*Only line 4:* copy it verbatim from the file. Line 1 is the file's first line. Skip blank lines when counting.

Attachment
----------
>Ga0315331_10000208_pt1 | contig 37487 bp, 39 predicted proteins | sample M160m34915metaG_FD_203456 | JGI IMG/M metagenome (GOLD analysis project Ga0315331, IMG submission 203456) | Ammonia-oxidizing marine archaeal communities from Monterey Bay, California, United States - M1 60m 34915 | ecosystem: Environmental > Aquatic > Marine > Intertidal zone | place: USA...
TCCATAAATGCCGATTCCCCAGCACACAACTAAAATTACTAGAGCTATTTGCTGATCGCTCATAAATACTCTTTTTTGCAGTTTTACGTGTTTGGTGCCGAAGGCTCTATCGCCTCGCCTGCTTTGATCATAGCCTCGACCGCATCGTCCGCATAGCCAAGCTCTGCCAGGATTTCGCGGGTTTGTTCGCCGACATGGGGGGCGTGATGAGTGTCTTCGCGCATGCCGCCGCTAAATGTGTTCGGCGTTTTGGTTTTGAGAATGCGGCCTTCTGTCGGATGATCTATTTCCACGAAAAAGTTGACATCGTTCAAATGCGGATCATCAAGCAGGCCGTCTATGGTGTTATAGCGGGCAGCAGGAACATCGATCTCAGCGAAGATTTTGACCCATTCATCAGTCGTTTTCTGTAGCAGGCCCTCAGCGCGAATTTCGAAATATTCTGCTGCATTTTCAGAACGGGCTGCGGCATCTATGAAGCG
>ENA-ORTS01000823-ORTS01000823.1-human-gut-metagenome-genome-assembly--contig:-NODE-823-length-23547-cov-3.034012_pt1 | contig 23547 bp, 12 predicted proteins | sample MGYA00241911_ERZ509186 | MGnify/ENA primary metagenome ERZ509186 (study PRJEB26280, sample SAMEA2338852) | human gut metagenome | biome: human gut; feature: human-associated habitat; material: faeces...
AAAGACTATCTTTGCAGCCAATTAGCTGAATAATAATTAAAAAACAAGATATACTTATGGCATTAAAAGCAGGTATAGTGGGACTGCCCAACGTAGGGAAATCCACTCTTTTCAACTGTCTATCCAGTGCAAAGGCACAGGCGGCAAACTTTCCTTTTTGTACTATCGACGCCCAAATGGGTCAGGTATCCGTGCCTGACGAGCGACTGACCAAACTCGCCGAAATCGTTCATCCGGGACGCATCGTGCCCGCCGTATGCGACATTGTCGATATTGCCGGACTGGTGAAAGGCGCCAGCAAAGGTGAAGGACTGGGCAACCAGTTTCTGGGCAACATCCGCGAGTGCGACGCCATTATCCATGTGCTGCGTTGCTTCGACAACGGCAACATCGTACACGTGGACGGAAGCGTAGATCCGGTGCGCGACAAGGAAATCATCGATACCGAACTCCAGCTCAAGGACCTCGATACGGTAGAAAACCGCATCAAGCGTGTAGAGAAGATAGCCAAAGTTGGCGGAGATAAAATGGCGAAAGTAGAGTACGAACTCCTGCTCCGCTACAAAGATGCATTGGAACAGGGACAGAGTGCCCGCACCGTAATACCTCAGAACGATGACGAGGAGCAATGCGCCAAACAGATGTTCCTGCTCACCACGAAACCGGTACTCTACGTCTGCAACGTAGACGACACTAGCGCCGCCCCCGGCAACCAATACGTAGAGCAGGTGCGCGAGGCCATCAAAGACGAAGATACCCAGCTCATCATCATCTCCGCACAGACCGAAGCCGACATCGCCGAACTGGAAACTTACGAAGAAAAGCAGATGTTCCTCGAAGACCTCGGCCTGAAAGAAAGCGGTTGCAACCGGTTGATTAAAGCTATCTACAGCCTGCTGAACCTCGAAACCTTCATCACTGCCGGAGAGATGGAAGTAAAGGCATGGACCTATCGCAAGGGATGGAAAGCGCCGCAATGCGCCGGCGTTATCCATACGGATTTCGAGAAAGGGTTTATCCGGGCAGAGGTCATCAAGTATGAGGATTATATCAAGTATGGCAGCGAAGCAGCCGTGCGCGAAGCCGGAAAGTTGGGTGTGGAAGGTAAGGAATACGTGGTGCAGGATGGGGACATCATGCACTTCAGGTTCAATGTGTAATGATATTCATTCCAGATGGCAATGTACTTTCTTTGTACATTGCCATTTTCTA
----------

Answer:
AAAGACTATCTTTGCAGCCAATTAGCTGAATAATAATTAAAAAACAAGATATACTTATGGCATTAAAAGCAGGTATAGTGGGACTGCCCAACGTAGGGAAATCCACTCTTTTCAACTGTCTATCCAGTGCAAAGGCACAGGCGGCAAACTTTCCTTTTTGTACTATCGACGCCCAAATGGGTCAGGTATCCGTGCCTGACGAGCGACTGACCAAACTCGCCGAAATCGTTCATCCGGGACGCATCGTGCCCGCCGTATGCGACATTGTCGATATTGCCGGACTGGTGAAAGGCGCCAGCAAAGGTGAAGGACTGGGCAACCAGTTTCTGGGCAACATCCGCGAGTGCGACGCCATTATCCATGTGCTGCGTTGCTTCGACAACGGCAACATCGTACACGTGGACGGAAGCGTAGATCCGGTGCGCGACAAGGAAATCATCGATACCGAACTCCAGCTCAAGGACCTCGATACGGTAGAAAACCGCATCAAGCGTGTAGAGAAGATAGCCAAAGTTGGCGGAGATAAAATGGCGAAAGTAGAGTACGAACTCCTGCTCCGCTACAAAGATGCATTGGAACAGGGACAGAGTGCCCGCACCGTAATACCTCAGAACGATGACGAGGAGCAATGCGCCAAACAGATGTTCCTGCTCACCACGAAACCGGTACTCTACGTCTGCAACGTAGACGACACTAGCGCCGCCCCCGGCAACCAATACGTAGAGCAGGTGCGCGAGGCCATCAAAGACGAAGATACCCAGCTCATCATCATCTCCGCACAGACCGAAGCCGACATCGCCGAACTGGAAACTTACGAAGAAAAGCAGATGTTCCTCGAAGACCTCGGCCTGAAAGAAAGCGGTTGCAACCGGTTGATTAAAGCTATCTACAGCCTGCTGAACCTCGAAACCTTCATCACTGCCGGAGAGATGGAAGTAAAGGCATGGACCTATCGCAAGGGATGGAAAGCGCCGCAATGCGCCGGCGTTATCCATACGGATTTCGAGAAAGGGTTTATCCGGGCAGAGGTCATCAAGTATGAGGATTATATCAAGTATGGCAGCGAAGCAGCCGTGCGCGAAGCCGGAAAGTTGGGTGTGGAAGGTAAGGAATACGTGGTGCAGGATGGGGACATCATGCACTTCAGGTTCAATGTGTAATGATATTCATTCCAGATGGCAATGTACTTTCTTTGTACATTGCCATTTTCTA